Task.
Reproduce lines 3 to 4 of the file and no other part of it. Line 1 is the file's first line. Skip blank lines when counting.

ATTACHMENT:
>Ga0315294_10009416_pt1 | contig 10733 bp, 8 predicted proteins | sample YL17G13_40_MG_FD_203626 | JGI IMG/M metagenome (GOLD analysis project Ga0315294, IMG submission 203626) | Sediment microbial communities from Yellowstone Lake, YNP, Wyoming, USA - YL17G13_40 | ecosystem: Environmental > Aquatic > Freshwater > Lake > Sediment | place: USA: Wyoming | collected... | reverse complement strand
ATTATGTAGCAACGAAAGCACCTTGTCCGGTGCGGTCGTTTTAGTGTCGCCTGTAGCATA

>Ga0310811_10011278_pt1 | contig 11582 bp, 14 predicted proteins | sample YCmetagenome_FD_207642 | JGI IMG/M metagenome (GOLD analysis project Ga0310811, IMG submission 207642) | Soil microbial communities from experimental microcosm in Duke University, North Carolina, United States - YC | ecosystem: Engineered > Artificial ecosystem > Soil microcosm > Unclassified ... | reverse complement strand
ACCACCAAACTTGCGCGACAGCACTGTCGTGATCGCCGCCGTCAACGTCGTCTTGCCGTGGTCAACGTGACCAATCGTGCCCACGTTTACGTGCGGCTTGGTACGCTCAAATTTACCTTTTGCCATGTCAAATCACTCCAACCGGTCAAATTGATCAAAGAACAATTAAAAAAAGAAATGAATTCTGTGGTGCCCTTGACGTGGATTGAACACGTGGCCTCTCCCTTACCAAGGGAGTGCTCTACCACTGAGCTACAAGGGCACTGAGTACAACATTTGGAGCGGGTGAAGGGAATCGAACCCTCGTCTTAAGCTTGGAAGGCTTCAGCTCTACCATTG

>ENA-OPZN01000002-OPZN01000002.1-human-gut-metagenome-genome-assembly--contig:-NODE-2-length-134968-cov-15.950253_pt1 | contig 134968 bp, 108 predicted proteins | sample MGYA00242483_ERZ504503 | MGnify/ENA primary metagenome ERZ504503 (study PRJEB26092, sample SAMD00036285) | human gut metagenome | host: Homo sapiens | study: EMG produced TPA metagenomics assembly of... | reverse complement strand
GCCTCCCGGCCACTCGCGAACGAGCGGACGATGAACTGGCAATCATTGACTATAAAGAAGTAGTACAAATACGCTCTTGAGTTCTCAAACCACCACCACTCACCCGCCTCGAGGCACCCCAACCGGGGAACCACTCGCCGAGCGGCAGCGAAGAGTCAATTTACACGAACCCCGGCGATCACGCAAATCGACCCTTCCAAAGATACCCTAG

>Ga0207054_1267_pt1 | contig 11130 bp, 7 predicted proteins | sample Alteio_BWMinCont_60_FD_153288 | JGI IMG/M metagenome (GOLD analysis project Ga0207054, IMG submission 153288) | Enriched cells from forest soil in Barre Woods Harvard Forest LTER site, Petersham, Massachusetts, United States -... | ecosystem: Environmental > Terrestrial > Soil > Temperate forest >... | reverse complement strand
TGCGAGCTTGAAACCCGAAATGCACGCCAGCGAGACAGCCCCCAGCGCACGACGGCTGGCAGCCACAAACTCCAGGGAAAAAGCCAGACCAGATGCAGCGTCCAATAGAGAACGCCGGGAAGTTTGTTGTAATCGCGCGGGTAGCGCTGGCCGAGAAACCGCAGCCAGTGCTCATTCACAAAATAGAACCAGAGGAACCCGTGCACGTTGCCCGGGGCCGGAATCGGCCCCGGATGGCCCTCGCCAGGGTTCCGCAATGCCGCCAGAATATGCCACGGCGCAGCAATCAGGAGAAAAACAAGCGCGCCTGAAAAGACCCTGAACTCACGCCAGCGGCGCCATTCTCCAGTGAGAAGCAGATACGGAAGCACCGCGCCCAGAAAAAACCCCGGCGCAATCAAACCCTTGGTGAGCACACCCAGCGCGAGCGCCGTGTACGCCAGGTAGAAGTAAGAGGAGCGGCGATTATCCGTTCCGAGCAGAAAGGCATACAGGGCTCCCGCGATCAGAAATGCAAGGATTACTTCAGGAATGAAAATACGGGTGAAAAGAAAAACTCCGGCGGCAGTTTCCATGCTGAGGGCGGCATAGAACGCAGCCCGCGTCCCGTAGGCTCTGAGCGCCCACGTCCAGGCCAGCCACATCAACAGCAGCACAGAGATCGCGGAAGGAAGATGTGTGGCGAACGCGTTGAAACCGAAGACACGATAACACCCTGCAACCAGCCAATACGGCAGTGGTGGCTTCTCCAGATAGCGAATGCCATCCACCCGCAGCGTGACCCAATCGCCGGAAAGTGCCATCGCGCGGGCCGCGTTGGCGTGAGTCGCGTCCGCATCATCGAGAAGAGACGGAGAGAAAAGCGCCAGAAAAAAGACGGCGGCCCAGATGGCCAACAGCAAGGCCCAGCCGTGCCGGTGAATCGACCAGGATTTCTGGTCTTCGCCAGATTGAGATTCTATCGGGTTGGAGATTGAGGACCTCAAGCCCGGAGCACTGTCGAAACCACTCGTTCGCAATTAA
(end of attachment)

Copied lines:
>Ga0310811_10011278_pt1 | contig 11582 bp, 14 predicted proteins | sample YCmetagenome_FD_207642 | JGI IMG/M metagenome (GOLD analysis project Ga0310811, IMG submission 207642) | Soil microbial communities from experimental microcosm in Duke University, North Carolina, United States - YC | ecosystem: Engineered > Artificial ecosystem > Soil microcosm > Unclassified ... | reverse complement strand
ACCACCAAACTTGCGCGACAGCACTGTCGTGATCGCCGCCGTCAACGTCGTCTTGCCGTGGTCAACGTGACCAATCGTGCCCACGTTTACGTGCGGCTTGGTACGCTCAAATTTACCTTTTGCCATGTCAAATCACTCCAACCGGTCAAATTGATCAAAGAACAATTAAAAAAAGAAATGAATTCTGTGGTGCCCTTGACGTGGATTGAACACGTGGCCTCTCCCTTACCAAGGGAGTGCTCTACCACTGAGCTACAAGGGCACTGAGTACAACATTTGGAGCGGGTGAAGGGAATCGAACCCTCGTCTTAAGCTTGGAAGGCTTCAGCTCTACCATTG